Sentiment Shift Hits Stocks
Trading has turned volatile, with the Dow Industrials adding or losing more than 100 points on most of the trading days since the Jan. 19 closing high of 10,725.43. Volatility is not proof of irrationality or an imminent crash; equity values can fluctuate widely on minor changes in consensus expectations, and all securities prices depend importantly on investor sentiment.
Consider the last few weeks, a period in which investors appear to have lost considerable nerve. The percentage of bullish investment newsletters has dropped to 34.1%, down from 53.4% on Jan. 8, according to Investors Intelligence. The CBOE Volatility Index, a measure of the expected market volatility implied by option prices, has jumped nearly 50% from the 19-month lows reached in mid-January.
Is anybody really surprised that Greece’s finances are a mess? Is it really news that the U.S. has an unsustainable budget deficit, that taxes are almost certainly headed higher? Perhaps December-quarter results were not as good relative to expectations as it appears. But even shares that rallied on blowout results and positive guidance have pulled back from their January highs, suggesting earnings and other news do not fully explain the drop since Jan. 19.
The drop likely reflects a retreat in sentiment from a bullish extreme. Dow Theorists try to distinguish such shifts in sentiment from more enduring trends by identifying significant highs and lows in the Dow Industrials and Dow Transports. All bull markets will suffer secondary corrections because of the ebb and flow of speculative sentiment. But when underlying equity values are improving, such pullbacks are followed by rebounds to new highs.
Typical secondary corrections retrace one-third to two-thirds of the preceding advance. Based on the advances from March to January, such corrections would bring the Industrials to 9,333 to 7,940 and the Transports to 3,558 to 2,852. So, even a typical secondary correction could mean a substantial drop from current levels.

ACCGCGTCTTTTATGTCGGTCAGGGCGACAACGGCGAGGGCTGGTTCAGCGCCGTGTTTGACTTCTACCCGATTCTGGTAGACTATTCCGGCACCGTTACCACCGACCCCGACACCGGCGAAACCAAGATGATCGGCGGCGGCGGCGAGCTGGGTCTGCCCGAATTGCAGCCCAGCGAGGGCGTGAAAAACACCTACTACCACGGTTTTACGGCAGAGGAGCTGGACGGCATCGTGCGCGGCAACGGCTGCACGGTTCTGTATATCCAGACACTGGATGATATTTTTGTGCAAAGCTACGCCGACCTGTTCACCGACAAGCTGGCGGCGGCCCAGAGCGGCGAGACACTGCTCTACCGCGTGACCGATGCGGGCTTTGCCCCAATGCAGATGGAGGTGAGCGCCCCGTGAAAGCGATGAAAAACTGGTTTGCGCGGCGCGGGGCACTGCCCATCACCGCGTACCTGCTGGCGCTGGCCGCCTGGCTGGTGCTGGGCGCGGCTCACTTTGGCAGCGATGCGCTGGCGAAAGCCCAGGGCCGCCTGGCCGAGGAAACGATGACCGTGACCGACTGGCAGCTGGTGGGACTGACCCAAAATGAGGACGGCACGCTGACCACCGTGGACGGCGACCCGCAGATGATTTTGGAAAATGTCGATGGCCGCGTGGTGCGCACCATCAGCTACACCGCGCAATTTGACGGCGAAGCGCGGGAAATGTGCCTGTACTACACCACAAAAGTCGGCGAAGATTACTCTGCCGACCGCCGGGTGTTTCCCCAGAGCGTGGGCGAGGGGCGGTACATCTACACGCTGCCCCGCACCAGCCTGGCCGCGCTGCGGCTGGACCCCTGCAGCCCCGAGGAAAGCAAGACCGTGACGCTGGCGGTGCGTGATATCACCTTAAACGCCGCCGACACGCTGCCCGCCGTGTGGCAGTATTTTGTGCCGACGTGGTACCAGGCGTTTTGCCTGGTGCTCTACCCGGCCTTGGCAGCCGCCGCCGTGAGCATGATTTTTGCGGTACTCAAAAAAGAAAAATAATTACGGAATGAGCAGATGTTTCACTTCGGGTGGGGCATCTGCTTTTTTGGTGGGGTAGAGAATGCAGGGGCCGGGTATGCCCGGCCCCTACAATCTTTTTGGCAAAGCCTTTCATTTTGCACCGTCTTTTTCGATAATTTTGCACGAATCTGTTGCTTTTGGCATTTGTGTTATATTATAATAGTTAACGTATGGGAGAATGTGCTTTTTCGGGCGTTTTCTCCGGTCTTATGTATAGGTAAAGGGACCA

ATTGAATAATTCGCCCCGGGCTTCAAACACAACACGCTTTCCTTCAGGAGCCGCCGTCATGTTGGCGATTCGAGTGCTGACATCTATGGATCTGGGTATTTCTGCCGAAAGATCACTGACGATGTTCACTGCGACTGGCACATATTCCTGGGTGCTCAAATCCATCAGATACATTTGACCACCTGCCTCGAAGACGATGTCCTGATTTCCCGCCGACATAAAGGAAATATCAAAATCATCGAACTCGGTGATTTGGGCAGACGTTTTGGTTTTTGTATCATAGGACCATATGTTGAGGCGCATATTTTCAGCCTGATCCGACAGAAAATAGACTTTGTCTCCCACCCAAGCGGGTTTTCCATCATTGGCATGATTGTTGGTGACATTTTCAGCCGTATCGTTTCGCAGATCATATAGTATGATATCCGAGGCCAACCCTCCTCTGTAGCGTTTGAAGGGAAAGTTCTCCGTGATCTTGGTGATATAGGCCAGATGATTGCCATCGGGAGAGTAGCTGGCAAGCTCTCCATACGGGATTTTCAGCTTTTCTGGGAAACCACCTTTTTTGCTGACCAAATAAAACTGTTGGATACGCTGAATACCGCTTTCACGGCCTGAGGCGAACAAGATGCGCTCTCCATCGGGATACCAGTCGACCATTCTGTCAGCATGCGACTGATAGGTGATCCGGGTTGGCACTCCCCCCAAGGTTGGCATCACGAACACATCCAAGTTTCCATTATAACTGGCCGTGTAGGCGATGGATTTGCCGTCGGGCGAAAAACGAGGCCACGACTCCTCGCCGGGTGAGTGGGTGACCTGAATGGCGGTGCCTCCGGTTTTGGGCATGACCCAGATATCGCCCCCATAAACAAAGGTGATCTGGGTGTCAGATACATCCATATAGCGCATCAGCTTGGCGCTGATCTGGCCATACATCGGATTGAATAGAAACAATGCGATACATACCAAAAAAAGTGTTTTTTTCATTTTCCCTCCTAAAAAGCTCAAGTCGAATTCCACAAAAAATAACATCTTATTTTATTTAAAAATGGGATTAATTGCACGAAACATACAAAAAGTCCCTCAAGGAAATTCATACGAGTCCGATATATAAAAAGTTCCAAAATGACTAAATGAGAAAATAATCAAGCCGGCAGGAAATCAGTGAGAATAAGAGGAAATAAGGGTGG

If the averages suffer significant corrections without both closing below the March lows, then both rebound above the January highs, the primary trend would be bullish. If the averages suffer significant corrections and then rebound without both reaching new highs, then both move below the correction lows, the primary trend would be bearish.
What to do now
We are encouraged to see bullish sentiment drop so sharply since mid-January, and we don’t view stocks as expensive considering the outlook for profit growth. But even a typical secondary correction could bring considerable near-term pain, and the lack of a bull-market confirmation suggests the entire move since March may yet prove to be a bear-market rally. As a partial hedge, we’re holding 20% to 25% of equity portfolios in short-term bonds. Especially attractive picks for year-ahead gains include Aflac ($47; AFL), BMC Software ($36; BMC), and IBM ($123; IBM).